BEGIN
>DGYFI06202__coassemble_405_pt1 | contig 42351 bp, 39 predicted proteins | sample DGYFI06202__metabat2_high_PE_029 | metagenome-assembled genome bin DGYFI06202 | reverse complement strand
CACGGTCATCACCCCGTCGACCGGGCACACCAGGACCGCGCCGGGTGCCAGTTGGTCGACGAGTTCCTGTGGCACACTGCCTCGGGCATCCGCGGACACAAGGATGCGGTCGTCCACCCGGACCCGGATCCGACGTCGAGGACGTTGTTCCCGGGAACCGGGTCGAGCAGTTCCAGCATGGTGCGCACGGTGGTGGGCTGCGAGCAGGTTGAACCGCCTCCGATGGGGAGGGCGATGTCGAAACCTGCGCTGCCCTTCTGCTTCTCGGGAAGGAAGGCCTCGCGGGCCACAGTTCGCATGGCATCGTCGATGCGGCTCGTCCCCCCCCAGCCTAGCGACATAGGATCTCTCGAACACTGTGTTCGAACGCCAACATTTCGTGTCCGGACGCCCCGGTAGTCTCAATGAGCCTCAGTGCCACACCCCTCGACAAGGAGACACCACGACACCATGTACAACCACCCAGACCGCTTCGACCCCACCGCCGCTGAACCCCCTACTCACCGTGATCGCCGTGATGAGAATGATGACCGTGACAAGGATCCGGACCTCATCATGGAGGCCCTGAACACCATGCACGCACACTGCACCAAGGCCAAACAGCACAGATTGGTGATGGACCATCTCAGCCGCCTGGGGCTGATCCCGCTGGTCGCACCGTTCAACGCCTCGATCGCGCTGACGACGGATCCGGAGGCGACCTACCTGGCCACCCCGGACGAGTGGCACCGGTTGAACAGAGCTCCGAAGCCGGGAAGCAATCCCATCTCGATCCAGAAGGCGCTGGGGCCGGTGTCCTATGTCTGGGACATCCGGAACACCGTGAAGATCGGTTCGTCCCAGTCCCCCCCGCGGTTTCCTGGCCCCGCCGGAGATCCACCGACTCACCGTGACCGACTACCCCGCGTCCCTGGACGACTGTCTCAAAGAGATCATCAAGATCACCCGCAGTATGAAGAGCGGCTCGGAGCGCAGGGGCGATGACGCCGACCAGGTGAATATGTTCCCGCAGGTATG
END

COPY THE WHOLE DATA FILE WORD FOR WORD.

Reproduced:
>DGYFI06202__coassemble_405_pt1 | contig 42351 bp, 39 predicted proteins | sample DGYFI06202__metabat2_high_PE_029 | metagenome-assembled genome bin DGYFI06202 | reverse complement strand
CACGGTCATCACCCCGTCGACCGGGCACACCAGGACCGCGCCGGGTGCCAGTTGGTCGACGAGTTCCTGTGGCACACTGCCTCGGGCATCCGCGGACACAAGGATGCGGTCGTCCACCCGGACCCGGATCCGACGTCGAGGACGTTGTTCCCGGGAACCGGGTCGAGCAGTTCCAGCATGGTGCGCACGGTGGTGGGCTGCGAGCAGGTTGAACCGCCTCCGATGGGGAGGGCGATGTCGAAACCTGCGCTGCCCTTCTGCTTCTCGGGAAGGAAGGCCTCGCGGGCCACAGTTCGCATGGCATCGTCGATGCGGCTCGTCCCCCCCCAGCCTAGCGACATAGGATCTCTCGAACACTGTGTTCGAACGCCAACATTTCGTGTCCGGACGCCCCGGTAGTCTCAATGAGCCTCAGTGCCACACCCCTCGACAAGGAGACACCACGACACCATGTACAACCACCCAGACCGCTTCGACCCCACCGCCGCTGAACCCCCTACTCACCGTGATCGCCGTGATGAGAATGATGACCGTGACAAGGATCCGGACCTCATCATGGAGGCCCTGAACACCATGCACGCACACTGCACCAAGGCCAAACAGCACAGATTGGTGATGGACCATCTCAGCCGCCTGGGGCTGATCCCGCTGGTCGCACCGTTCAACGCCTCGATCGCGCTGACGACGGATCCGGAGGCGACCTACCTGGCCACCCCGGACGAGTGGCACCGGTTGAACAGAGCTCCGAAGCCGGGAAGCAATCCCATCTCGATCCAGAAGGCGCTGGGGCCGGTGTCCTATGTCTGGGACATCCGGAACACCGTGAAGATCGGTTCGTCCCAGTCCCCCCCGCGGTTTCCTGGCCCCGCCGGAGATCCACCGACTCACCGTGACCGACTACCCCGCGTCCCTGGACGACTGTCTCAAAGAGATCATCAAGATCACCCGCAGTATGAAGAGCGGCTCGGAGCGCAGGGGCGATGACGCCGACCAGGTGAATATGTTCCCGCAGGTATG